I would also like to commend Slate Asset Management for offering us the lobby of 55 St. Clair Ave West as a reception centre run by the Red Cross for displaced residents from buildings such as The Clairmont at 1430 Yonge Street and many others, as well as Tim Horton’s for staying open over night to provide refreshments. I'm also very appreciative of the many members of our community who offered a spare bedroom and other supports to their neighbours who were evacuated.

I have reached out to the President of the Badminton and Racquet Club, whose members lost a place that was very close to their hearts, to express our community’s sadness and strong support as they move forward. The B & R Club was also a building of historical importance to every resident of Toronto. An early example of of an adaptive reuse of a historic building, (it was a radial car barn (like Wychwood Barns) the club opened in 1925.

Impending Loss of 1955 Yonge Street

As many in the Davisville and Chaplin Estates neighbourhoods will already know, a developmentwas approved by a previous Council, in August 2010 at 1955 Yonge Street between Belsize and Millwood. Unfortunately, a property on this block (currently acting as the developer’s sales office) was not recognized as potentially having heritage value before the development was approved. City Heritage Staff has sadly informed me that there is nothing we can do to save the building.

For commercial reasons, the developer has not taken steps to move forward with construction until recently. The Buildings Department has informed me that the developer recently requested a demolition permit for this site and that they are legally bound to issue that permit shortly.

To help ensure that our community is able to protect more buildings of cultural and historical significance, City Planning is conducting a heritage audit of our community as part of theMidtown in Focus review of the Yonge-Eglinton Secondary Plan Area I requested. The results of this review are expected this year.

For your convenience, I have created an interactive map of all heritage properties located in Ward 22. Also, please click here to read the comments I wrote in my last update to you about the importance of Toronto's architectural heritage.

The Toronto Star Feature Series on the OMB and our Yonge-Eglinton Area

The Ontario Municipal Board (OMB) is an unaccountable, unelected and anti-democratic provincially-appointed body that has the final say over our city's planning decisions. The influence that the OMB has had on the Yonge-Eglinton area were featured in a well-written, informative series in the Toronto Star this past weekend.

As many of you know, I have been a long-time advocate of freeing Toronto from the OMB’s purview. While the Province has stopped short of eliminating the OMB altogether, there are a number of very positive reforms proposed in this Ministry of Municipal Affairs consultation document released last year that would significantly improve the planning process for Toronto, including:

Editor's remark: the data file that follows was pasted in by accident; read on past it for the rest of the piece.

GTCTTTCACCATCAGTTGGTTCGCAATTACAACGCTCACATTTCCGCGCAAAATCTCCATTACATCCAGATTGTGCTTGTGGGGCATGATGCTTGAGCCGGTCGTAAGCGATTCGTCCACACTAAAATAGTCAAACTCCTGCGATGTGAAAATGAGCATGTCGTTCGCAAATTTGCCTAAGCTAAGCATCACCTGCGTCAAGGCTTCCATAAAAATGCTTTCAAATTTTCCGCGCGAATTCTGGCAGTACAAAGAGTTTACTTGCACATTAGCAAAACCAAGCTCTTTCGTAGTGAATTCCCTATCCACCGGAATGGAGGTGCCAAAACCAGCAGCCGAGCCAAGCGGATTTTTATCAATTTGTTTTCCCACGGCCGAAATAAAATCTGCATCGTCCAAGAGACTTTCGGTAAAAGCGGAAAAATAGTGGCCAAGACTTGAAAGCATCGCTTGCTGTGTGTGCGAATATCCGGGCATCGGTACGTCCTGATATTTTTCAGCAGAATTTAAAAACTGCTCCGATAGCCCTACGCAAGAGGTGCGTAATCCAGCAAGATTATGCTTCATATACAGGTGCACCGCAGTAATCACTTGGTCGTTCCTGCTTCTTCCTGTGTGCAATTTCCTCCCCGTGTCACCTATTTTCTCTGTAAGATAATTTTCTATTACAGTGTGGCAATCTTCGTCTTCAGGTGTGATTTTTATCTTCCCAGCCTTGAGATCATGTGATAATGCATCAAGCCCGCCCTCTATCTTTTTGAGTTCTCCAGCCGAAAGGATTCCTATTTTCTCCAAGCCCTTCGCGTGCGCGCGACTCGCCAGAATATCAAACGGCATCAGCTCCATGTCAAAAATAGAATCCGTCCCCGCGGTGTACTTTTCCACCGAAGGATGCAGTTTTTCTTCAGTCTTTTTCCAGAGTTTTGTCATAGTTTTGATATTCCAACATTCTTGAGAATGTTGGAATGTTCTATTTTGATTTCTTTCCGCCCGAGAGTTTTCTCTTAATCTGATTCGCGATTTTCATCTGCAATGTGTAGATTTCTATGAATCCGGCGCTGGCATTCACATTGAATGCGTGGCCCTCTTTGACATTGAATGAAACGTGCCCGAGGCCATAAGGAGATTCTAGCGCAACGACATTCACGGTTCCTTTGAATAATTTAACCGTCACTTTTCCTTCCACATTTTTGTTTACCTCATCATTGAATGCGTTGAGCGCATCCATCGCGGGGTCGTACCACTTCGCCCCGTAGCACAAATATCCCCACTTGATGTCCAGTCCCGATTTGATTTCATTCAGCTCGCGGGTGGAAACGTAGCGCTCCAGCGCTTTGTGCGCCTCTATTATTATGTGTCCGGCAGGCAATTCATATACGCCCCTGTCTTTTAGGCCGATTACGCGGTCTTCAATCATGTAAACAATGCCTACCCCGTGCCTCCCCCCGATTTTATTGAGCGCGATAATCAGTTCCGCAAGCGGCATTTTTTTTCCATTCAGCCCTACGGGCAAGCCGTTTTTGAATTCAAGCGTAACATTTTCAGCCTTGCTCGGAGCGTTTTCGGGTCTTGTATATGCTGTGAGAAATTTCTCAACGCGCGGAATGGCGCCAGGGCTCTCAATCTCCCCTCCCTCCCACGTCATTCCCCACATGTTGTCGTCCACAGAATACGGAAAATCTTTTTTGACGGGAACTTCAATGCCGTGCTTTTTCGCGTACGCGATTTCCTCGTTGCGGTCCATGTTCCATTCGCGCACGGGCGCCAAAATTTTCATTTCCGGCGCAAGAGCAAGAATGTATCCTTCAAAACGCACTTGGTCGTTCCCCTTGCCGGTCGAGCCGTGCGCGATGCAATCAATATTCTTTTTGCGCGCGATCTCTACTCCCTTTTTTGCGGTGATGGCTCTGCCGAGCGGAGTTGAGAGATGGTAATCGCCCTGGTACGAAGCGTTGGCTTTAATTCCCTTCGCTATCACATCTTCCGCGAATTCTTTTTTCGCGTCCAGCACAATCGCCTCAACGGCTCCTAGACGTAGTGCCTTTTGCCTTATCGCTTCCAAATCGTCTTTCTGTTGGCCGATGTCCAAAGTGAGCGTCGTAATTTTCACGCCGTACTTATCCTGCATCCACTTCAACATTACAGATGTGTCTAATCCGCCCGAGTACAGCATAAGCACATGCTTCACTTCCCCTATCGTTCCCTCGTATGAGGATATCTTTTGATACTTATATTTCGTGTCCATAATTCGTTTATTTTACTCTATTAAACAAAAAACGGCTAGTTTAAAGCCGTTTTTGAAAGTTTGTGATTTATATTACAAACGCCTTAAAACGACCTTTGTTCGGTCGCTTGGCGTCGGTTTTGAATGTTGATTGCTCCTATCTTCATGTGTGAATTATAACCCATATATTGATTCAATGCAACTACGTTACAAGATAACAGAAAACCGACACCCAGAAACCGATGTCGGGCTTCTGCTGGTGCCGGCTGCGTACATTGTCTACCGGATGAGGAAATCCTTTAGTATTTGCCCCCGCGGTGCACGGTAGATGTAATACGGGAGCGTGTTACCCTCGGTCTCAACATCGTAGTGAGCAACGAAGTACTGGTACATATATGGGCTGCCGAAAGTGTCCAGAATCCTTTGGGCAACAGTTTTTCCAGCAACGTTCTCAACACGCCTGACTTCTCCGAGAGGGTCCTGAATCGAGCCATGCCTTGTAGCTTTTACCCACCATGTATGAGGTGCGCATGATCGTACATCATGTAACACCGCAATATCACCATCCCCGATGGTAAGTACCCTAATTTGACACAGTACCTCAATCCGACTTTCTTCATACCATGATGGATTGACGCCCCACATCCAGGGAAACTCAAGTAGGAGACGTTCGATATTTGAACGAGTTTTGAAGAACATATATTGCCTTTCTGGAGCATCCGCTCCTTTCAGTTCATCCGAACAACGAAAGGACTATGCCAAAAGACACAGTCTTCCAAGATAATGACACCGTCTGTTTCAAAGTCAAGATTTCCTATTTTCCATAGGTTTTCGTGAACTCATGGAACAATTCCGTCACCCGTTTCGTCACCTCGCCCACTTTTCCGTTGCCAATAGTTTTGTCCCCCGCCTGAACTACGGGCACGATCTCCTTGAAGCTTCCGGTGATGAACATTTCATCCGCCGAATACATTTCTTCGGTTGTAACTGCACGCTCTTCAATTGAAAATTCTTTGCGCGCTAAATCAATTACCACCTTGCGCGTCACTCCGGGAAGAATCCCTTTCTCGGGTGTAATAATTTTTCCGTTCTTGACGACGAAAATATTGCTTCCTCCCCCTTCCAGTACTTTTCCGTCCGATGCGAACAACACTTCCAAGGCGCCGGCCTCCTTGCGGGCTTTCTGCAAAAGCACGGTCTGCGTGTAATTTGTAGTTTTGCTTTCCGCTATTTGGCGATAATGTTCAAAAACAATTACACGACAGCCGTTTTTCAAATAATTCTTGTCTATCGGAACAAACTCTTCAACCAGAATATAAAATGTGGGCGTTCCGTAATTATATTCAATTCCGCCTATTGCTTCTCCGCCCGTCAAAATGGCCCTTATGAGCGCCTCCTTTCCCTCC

• Only allowing the OMB to hear appeals on the “validity of the decision” by council, limiting the OMB’s ability to hear appeals and completely overturn decisions
  • Preventing appeals of secondary plans, including Yonge and Eglinton which is now under review, for two years
  • Requiring the OMB to send “significant new information” arising from a hearing back to council for re-evaluation before rendering a decision
  • More actively promoting mediation to settle disputes, preventing adversarial hearings
  • Better training for OMB members, who are appointed by the Province
It is expected that the Province will move forward with legislation this year. I will be sure to update you as this important review progresses and new information is available.

City Staff to Defend Community at OMB Against Yonge & St. Clair Development

At Toronto and East York Community Council this week, my colleagues supported my motion to ensure the neighbourhood will be represented by City Planning and City Legal to oppose the inappropriate development proposal at 1417-1431 Yonge Street, just south of St. Clair. 

This file has had a long history and several iterations. On November 24, 2015, the applicant appealed City Planning’s refusal of their application for a 42-storey building to the Ontario Municipal Board (OMB). On August 2, 2016 at an OMB pre-hearing, the applicant informed the Board of a revised proposal for its site. Completely ignoring the community, the new proposal is for 46 storeys.

While I strongly agree that the Yonge & St. Clair area is in need of revitalization, this specific development proposal is inappropriate from functional and aesthetic perspectives. City Planning Staff have stated that the building is too tall and dense for the site, leaving very little room on the sidewalk and no additional public space, which is typical for a building of this size. As well, this condo would put added stress on the already overcrowded rear laneway. There is even concern that delivery vehicles, taxis, cars, and other vehicles accessing the proposed site could interfere with the St. Clair streetcar where it turns into the station.

The OMB hearing is scheduled for June of this year.

REMINDER: Let's Design Ward 22's Two New Park Spaces Together: Second Public Meeting